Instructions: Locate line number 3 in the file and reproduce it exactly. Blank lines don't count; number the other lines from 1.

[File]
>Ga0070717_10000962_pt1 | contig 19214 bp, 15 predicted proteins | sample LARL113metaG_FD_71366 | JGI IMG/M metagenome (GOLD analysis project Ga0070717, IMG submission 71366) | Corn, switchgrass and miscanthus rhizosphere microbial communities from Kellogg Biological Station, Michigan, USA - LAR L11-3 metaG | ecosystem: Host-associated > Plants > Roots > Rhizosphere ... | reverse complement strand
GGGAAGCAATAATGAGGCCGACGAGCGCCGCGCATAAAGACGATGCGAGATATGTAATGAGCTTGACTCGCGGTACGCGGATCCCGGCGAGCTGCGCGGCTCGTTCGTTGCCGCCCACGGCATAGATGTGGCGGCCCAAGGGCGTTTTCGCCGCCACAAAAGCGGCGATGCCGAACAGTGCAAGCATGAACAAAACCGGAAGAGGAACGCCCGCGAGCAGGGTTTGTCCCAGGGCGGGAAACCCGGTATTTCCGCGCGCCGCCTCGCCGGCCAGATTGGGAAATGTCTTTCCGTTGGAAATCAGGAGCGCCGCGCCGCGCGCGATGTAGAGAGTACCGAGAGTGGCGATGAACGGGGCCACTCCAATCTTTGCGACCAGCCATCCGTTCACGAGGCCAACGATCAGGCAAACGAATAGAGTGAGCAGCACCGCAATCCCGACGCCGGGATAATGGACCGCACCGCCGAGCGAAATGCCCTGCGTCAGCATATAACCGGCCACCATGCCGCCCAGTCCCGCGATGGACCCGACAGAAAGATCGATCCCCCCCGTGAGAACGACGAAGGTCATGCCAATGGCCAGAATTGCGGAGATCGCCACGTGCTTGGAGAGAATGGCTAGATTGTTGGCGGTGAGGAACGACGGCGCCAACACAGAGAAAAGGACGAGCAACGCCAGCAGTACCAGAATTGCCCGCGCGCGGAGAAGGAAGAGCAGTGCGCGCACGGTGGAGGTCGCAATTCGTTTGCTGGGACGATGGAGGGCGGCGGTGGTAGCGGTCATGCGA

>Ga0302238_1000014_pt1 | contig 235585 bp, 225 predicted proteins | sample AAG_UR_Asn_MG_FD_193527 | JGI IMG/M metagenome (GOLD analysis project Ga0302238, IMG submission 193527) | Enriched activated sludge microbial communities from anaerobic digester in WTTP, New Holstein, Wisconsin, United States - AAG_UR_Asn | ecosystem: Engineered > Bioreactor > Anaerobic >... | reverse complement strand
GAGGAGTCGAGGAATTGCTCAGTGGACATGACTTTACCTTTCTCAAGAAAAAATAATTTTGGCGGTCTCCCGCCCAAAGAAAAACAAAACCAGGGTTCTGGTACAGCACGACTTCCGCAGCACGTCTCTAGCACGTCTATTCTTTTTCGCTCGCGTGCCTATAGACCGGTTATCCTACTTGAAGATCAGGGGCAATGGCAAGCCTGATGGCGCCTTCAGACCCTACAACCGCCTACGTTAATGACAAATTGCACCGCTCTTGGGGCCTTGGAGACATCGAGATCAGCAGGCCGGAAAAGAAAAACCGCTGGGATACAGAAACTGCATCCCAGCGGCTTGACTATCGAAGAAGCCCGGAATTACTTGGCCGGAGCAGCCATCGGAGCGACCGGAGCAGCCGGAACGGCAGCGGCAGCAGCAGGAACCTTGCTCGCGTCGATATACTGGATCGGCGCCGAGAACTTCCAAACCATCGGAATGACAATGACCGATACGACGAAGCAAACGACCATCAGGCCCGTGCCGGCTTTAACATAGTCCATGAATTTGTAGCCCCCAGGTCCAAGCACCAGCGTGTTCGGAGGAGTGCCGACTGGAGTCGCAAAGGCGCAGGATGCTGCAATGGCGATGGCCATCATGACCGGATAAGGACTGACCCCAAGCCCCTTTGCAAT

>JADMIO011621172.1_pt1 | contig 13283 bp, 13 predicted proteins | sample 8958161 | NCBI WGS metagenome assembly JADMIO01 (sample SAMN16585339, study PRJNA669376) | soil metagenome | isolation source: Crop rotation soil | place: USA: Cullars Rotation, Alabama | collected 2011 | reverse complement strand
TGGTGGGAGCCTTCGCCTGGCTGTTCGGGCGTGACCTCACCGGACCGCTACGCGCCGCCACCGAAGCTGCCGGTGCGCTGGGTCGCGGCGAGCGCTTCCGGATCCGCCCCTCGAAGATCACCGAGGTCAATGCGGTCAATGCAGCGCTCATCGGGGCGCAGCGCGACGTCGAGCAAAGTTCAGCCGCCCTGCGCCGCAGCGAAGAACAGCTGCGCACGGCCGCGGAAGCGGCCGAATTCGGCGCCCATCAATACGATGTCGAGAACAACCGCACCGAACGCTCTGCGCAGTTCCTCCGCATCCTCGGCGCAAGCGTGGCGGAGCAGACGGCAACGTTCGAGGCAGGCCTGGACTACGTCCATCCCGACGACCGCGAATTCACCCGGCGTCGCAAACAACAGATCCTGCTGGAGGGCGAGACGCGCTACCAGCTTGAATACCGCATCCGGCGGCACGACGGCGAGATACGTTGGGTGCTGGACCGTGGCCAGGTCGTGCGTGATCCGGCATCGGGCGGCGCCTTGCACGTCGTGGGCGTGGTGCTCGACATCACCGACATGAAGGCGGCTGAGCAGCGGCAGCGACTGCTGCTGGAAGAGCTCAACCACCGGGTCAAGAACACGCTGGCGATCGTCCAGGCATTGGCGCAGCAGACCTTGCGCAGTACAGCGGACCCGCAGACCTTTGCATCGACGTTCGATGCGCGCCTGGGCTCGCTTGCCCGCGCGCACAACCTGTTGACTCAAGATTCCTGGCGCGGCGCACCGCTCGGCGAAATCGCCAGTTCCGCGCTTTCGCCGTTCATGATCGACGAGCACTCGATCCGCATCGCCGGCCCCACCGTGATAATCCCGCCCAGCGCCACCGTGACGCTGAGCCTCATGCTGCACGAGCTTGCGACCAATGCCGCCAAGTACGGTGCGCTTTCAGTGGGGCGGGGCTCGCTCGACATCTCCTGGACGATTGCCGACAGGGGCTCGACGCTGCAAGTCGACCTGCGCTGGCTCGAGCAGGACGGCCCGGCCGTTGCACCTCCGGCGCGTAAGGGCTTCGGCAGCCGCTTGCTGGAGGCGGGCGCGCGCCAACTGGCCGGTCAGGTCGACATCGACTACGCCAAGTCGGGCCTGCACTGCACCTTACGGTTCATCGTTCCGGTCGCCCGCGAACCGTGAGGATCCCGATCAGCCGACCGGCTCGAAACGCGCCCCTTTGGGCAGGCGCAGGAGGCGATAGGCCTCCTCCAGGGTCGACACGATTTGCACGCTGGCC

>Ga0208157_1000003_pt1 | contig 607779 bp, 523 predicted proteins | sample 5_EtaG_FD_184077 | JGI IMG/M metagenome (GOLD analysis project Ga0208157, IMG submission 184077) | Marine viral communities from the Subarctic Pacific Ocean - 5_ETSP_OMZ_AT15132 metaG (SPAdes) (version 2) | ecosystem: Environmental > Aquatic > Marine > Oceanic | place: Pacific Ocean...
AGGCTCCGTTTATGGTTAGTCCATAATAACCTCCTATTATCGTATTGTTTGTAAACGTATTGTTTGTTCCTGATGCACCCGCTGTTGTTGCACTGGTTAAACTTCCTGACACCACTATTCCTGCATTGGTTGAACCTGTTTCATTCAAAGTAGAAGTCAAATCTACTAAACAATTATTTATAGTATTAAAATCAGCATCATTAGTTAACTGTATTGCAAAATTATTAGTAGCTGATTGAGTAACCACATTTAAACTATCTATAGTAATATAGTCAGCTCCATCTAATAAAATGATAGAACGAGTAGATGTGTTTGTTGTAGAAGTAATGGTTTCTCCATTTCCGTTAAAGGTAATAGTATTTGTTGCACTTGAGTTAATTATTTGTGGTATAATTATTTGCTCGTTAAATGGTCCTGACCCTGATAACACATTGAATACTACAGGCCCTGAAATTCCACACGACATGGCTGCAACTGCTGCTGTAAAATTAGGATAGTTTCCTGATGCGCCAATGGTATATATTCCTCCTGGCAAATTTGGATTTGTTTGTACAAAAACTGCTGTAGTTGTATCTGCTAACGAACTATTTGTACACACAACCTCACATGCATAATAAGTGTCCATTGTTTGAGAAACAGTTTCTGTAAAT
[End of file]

>Ga0302238_1000014_pt1 | contig 235585 bp, 225 predicted proteins | sample AAG_UR_Asn_MG_FD_193527 | JGI IMG/M metagenome (GOLD analysis project Ga0302238, IMG submission 193527) | Enriched activated sludge microbial communities from anaerobic digester in WTTP, New Holstein, Wisconsin, United States - AAG_UR_Asn | ecosystem: Engineered > Bioreactor > Anaerobic >... | reverse complement strand